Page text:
These days, with dozens of digital distractions, writers have to physically block out time to write. It hasn’t always been this way, of course.
When I first started writing, we didn’t even have VCR’s, and the only “Mario and Luigi” we knew owned competing pizza shops. I was four years old. I had made a list of random letter combinations and asked my mom (my family’s literary expert) if any of them were words. One was: “Tom.”
Hey, we all have to start somewhere, right?
My point is that the only real distractions we had ‘way back then’ were the television and the great outdoors. We only had three channels and the weather sucked six months out of twelve, so there was plenty of time for writing — or reading, or playing board games, or backyard tackle football (no protective gear at all; were we crazy or what?).
“I’m pretty sure most of what we wrote was crap”
When I was in high school, two friends and I had so much time on our hands we actually founded a student newspaper. In fact, it was a surprising success. We “formatted” our articles on a cheap electric typewriter and used rub-to-transfer sheets to compose headlines. I’m pretty sure most of what we wrote was crap, but the other students seemed to like it.
In college, when I wasn’t dating and drinking, I found time for a daily radio show and a staff level position on the student news-magazine. I even attended some classes now and then. The only video games I’d ever seen were built into cool tabletops at the pub where we gathered. “Walka-walka-walka”!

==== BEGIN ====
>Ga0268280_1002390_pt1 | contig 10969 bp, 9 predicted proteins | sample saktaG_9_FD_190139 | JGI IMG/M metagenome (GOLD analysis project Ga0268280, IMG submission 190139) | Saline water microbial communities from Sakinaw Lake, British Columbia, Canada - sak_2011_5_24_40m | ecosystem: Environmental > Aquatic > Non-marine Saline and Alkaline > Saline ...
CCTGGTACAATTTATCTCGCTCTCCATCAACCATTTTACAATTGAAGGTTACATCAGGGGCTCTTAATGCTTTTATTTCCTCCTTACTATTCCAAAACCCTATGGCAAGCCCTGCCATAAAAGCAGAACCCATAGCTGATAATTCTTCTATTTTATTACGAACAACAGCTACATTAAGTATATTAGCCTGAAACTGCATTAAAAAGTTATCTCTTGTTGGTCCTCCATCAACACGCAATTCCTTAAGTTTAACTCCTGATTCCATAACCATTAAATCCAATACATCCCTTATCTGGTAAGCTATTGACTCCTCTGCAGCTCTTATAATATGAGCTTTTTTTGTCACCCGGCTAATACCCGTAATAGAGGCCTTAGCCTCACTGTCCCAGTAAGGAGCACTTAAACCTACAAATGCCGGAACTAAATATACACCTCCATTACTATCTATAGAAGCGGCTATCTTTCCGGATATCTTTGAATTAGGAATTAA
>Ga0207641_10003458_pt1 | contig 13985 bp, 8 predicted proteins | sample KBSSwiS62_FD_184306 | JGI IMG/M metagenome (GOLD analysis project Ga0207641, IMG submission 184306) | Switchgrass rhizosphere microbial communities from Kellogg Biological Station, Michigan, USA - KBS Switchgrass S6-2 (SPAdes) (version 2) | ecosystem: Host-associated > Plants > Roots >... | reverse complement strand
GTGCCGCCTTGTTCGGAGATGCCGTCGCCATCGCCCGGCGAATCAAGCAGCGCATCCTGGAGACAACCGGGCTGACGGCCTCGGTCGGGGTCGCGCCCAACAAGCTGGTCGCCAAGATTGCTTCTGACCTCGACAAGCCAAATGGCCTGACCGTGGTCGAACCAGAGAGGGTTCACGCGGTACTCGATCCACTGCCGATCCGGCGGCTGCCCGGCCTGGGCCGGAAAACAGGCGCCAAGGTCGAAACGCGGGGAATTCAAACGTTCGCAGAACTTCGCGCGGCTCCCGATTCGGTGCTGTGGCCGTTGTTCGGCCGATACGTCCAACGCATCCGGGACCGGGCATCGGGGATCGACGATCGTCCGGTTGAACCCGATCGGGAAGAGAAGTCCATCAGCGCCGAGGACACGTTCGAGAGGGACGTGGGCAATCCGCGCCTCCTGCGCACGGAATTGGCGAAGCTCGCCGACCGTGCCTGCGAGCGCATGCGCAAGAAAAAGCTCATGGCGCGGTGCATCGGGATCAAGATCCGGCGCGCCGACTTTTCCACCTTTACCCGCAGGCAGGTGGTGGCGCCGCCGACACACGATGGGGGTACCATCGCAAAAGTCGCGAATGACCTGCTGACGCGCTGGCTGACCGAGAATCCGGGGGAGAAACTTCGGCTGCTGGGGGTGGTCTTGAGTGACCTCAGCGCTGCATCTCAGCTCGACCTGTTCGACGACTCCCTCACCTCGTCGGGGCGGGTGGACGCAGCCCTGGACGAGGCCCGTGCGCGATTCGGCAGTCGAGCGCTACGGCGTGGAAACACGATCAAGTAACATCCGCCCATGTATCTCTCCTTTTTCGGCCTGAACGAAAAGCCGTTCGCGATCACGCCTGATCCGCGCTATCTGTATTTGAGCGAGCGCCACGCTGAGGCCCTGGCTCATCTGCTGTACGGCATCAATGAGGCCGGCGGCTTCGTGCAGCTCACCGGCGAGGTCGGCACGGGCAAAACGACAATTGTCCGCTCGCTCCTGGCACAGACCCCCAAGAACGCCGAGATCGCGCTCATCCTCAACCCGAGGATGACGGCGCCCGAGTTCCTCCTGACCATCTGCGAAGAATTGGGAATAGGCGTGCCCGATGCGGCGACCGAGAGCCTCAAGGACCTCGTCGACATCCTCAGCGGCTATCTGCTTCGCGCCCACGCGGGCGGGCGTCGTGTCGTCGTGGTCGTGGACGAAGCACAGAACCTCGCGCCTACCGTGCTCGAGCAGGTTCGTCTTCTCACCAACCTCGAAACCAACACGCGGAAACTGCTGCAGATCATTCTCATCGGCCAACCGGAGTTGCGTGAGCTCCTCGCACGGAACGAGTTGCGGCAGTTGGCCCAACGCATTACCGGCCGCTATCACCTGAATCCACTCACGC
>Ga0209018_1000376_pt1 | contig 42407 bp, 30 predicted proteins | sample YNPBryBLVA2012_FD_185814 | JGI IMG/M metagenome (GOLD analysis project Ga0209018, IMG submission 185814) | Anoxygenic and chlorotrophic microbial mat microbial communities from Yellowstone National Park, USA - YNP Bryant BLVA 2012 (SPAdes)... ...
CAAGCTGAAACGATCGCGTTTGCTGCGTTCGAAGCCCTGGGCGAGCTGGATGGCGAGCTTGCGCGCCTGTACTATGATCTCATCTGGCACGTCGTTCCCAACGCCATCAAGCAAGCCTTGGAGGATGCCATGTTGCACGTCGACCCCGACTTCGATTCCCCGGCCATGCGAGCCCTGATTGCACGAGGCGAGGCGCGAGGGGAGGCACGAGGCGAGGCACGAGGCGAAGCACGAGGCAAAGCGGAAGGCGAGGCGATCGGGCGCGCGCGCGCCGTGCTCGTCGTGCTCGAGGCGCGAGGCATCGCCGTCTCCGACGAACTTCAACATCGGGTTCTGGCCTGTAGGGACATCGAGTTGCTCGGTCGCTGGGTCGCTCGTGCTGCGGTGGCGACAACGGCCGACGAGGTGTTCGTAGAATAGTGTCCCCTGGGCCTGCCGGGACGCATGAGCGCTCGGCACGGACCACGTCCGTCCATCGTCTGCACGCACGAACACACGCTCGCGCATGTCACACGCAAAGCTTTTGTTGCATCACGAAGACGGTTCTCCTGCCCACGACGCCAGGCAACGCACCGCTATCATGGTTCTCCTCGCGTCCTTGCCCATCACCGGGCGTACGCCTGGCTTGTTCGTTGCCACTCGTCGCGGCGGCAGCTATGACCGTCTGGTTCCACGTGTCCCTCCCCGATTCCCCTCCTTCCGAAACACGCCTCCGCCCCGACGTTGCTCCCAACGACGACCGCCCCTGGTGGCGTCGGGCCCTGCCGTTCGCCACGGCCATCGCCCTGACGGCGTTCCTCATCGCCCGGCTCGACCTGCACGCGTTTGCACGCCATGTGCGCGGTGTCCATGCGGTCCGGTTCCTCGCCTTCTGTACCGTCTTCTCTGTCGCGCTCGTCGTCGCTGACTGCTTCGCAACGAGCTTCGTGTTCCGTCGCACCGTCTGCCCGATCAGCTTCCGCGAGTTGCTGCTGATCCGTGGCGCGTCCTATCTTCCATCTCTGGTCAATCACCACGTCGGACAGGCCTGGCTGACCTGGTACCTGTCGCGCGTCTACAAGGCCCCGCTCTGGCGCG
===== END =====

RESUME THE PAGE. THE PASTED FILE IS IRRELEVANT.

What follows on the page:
Then came the Mario Brothers from Nintendo. That was the beginning of the end.
If I had a dollar for every hour I’ve spent playing that game and all the ones that followed after, I could go to Aruba and do some serious gambling while I was there.
I still found time to write, though. Plenty of it. In between building my own house and designing a board game (which our family still plays today), I joined various writers’ groups and filled a couple of notebooks with short fiction. (I should look for those, maybe.)
Along came the Internet, and everything changed again.
I didn’t get online until about 1999, and it was dial-up. So much for watching videos or playing MMORPG’s (giant group games). I did, however, find the coolest little forum-based writing group ever, sponsored by my ISP, CompuServe (now defunct.)
We posted stories in plain text, downloaded them to read them, and then discussed our reactions in the group’s forum. Some of what I wrote for that group wasn’t crap. In fact, I still treasure several of those short stories.
When I finally arrived at Helium in 2007, I still had plenty of time to write stuff, all kinds of stuff. I wrote writing tips, some short stories, a bunch of assorted non-fiction — and even sold quite a few articles directly to publishers. [Note: I still write paid articles for Helium’s Content Source group.]
And then Helium told us all to join Facebook.
Damn you Facebook.
I swear, that was the worst decision — and the best decision. I’ve met the nicest and coolest people on Facebook, and even reconnected with old friends. But that led to LinkedIn and BranchOut and Twitter and StumbleUpon, and… Well, the list seems to grow every day. “You should be there!” But wait, I’m not really Pinterested, am I? Don’t even ask me about FarmVille.
Did I mention I have a family, too?